Peak: Summary and Review


Peak: Secrets from the New Science of Expertise by Anders Ericsson and Robert Pool

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This is the technical, detailed book behind Malcolm Gladwell’s book “Outliers” for people who are serious about understanding how to actually implement deliberate practice. You can think of “Outliers” as the watered-down mass market version of this book.

See also: Outliers: The Story of Success

Summary and Notes

The [ten thousand hours rule] is irresistibly appealing. It’s easy to remember, for one thing. It would’ve been far less effective if those violinists had put in, say, eleven thousand hours of practice by the time they were twenty. And it satisfies the human desire to discover a simple cause-and-effect relationship: just put in ten thousand hours of practice at anything, and you will become a master.

Unfortunately, this rule—which is the only thing that many people today know about the effects of practice—is wrong in several ways. (It is also correct in one important way, which I will get to shortly.) First, there is nothing special or magical about ten thousand hours. Gladwell could just as easily have mentioned the average amount of time the best violin students had practiced by the time they were eighteen—approximately seventy-four hundred hours—but he chose to refer to the total practice time they had accumulated by the time they were twenty, because it was a nice round number. And, either way, at eighteen or twenty, these students were nowhere near masters of the violin. They were very good, promising students who were likely headed to the top of their field, but they still had a long way to go when I studied them. Pianists who win international piano competitions tend to do so when they’re around thirty years old, and thus they’ve probably put in about twenty thousand to twenty-five thousand hours of practice by then; ten thousand hours is only halfway down that path.

Second, the number of ten thousand hours at age twenty for the best violinists was only an average. Half of the ten violinists in that group hadn’t actually accumulated ten thousand hours at that age. Gladwell misunderstood this fact and incorrectly claimed that all the violinists in that group had accumulated over ten thousand hours.

Third, Gladwell didn’t distinguish between the deliberate practice that the musicians in our study did and any sort of activity that might be labeled “practice.” […] But an hour of playing in front of a crowd, where the focus is on delivering the best possible performance at the time, is not the same as an hour of focused, goal-driven practice that is designed to address certain weaknesses and make certain improvements—the sort of practice that was the key factor in explaining the abilities of the Berlin student violinists.

A closely related issue is that, as Lewisohn argues, the success of the Beatles was not due to how well they performed other people’s music but rather to their songwriting and creation of their own new music. Thus, if we are to explain the Beatles’ success in terms of practice, we need to identify the activities that allowed John Lennon and Paul McCartney—the group’s two primary songwriters—to develop and improve their skill at writing songs. All of the hours that the Beatles spent playing concerts in Hamburg would have done little, if anything, to help Lennon and McCartney become better songwriters, so we need to look elsewhere to explain the Beatles’ success.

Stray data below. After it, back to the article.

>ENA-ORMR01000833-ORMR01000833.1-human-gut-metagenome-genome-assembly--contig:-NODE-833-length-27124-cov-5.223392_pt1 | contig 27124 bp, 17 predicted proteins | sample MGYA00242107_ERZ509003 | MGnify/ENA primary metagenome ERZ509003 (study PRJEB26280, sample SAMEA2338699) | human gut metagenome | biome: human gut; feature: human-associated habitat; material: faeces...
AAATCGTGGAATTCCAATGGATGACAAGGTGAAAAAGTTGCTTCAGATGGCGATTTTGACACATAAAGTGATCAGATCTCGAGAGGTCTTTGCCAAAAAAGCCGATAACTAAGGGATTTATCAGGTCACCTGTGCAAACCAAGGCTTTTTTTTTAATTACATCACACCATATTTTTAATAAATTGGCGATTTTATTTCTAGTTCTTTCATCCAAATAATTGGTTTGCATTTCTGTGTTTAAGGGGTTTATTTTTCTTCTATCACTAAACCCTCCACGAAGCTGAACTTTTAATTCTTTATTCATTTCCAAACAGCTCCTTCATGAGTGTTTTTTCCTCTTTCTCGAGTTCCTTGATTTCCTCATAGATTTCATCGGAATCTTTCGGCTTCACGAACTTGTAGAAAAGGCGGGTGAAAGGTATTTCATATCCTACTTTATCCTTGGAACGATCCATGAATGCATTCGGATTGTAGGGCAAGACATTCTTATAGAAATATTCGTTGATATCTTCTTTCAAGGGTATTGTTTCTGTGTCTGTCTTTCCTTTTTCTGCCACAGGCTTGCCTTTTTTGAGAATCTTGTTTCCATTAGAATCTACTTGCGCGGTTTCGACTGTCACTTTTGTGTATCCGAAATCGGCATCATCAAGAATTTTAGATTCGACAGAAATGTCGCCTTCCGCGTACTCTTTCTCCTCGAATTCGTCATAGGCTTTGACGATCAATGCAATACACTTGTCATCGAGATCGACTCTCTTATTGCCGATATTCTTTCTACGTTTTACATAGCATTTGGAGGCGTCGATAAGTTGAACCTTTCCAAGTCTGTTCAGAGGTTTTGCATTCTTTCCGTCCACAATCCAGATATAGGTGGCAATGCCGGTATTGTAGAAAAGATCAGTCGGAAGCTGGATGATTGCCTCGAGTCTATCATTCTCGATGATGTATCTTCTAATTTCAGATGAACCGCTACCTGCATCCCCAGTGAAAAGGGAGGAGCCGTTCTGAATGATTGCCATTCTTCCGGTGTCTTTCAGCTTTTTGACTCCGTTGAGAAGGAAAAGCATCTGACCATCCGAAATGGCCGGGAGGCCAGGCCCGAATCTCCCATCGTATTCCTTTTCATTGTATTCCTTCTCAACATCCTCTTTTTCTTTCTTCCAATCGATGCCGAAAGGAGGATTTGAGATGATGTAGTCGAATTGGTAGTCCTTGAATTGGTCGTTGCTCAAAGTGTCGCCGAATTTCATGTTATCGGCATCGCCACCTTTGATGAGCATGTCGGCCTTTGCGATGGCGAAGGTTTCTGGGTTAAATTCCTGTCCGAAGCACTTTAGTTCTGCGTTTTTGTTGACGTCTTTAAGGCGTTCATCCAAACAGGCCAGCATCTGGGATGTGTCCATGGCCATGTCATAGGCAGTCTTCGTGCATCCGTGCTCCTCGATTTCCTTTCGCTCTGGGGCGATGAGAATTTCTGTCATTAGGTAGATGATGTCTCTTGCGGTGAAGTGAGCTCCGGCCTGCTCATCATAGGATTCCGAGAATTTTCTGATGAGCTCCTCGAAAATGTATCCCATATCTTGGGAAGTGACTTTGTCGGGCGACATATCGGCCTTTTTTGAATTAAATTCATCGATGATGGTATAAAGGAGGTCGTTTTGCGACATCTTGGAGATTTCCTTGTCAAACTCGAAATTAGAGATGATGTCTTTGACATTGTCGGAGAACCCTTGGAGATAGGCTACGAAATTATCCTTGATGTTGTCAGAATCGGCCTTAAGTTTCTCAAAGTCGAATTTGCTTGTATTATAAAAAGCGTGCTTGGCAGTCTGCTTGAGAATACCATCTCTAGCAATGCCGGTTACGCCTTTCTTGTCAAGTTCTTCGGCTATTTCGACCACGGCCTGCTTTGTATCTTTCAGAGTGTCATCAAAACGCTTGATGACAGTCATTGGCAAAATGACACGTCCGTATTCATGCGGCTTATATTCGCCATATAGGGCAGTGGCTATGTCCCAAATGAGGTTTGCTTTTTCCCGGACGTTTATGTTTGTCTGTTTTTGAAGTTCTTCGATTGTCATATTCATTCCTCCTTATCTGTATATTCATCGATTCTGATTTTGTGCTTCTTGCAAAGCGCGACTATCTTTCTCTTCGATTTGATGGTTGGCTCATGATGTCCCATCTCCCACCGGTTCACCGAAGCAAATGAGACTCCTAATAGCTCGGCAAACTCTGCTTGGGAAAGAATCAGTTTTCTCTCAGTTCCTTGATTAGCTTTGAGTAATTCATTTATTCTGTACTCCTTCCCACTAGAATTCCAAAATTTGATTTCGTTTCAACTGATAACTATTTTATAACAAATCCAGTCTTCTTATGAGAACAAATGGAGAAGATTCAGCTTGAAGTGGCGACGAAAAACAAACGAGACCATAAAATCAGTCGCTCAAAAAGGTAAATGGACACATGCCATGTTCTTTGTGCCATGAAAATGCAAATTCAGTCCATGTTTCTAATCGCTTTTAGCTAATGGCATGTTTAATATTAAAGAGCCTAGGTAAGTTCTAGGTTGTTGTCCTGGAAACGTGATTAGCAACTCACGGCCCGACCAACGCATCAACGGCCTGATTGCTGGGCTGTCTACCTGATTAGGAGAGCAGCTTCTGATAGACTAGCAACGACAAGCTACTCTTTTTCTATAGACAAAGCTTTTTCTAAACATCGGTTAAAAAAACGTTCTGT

This distinction between deliberate practice aimed at a particular goal and generic practice is crucial because not every type of practice leads to the improved ability that we saw in the music students or the ballet dancers. Generally speaking, deliberate practice and related types of practice that are designed to achieve a certain goal consist of individualized training activities—usually done alone—that are devised specifically to improve particular aspects of performance.

The final problem with the ten-thousand-hour rule is that, although Gladwell himself didn’t say this, many people have interpreted it as a promise that almost anyone can become an expert in a given field by putting in ten thousand hours of practice. But nothing in my study implied this.

What about “natural talent”?

Child prodigies aren’t “naturally” talented, they just started practicing earlier. “Idiot savants” aren’t actually idiots, they just are extremely focused on their one good skill instead of their social skills.

The bottom line is that every time you look closely into such a case [as prodigies or savants] you find that the extraordinary abilities are the product of much practice and training.

What is “purposeful practice”?

  • Purposeful practice has well-defined, specific goals
  • Purposeful practice is focused
  • Purposeful practice requires feedback
  • Purposeful practice is uncomfortable

Expert performance is accurate mental representations. The better your performance, the more effective your mental representations. Physical sports are mental too.

Deliberate practice is all about the skills. When you work on skills, knowledge comes along for the ride.

When preparing a lesson plan, determining what the student should be able to do at the end of it is more effective than determining what the student should know.

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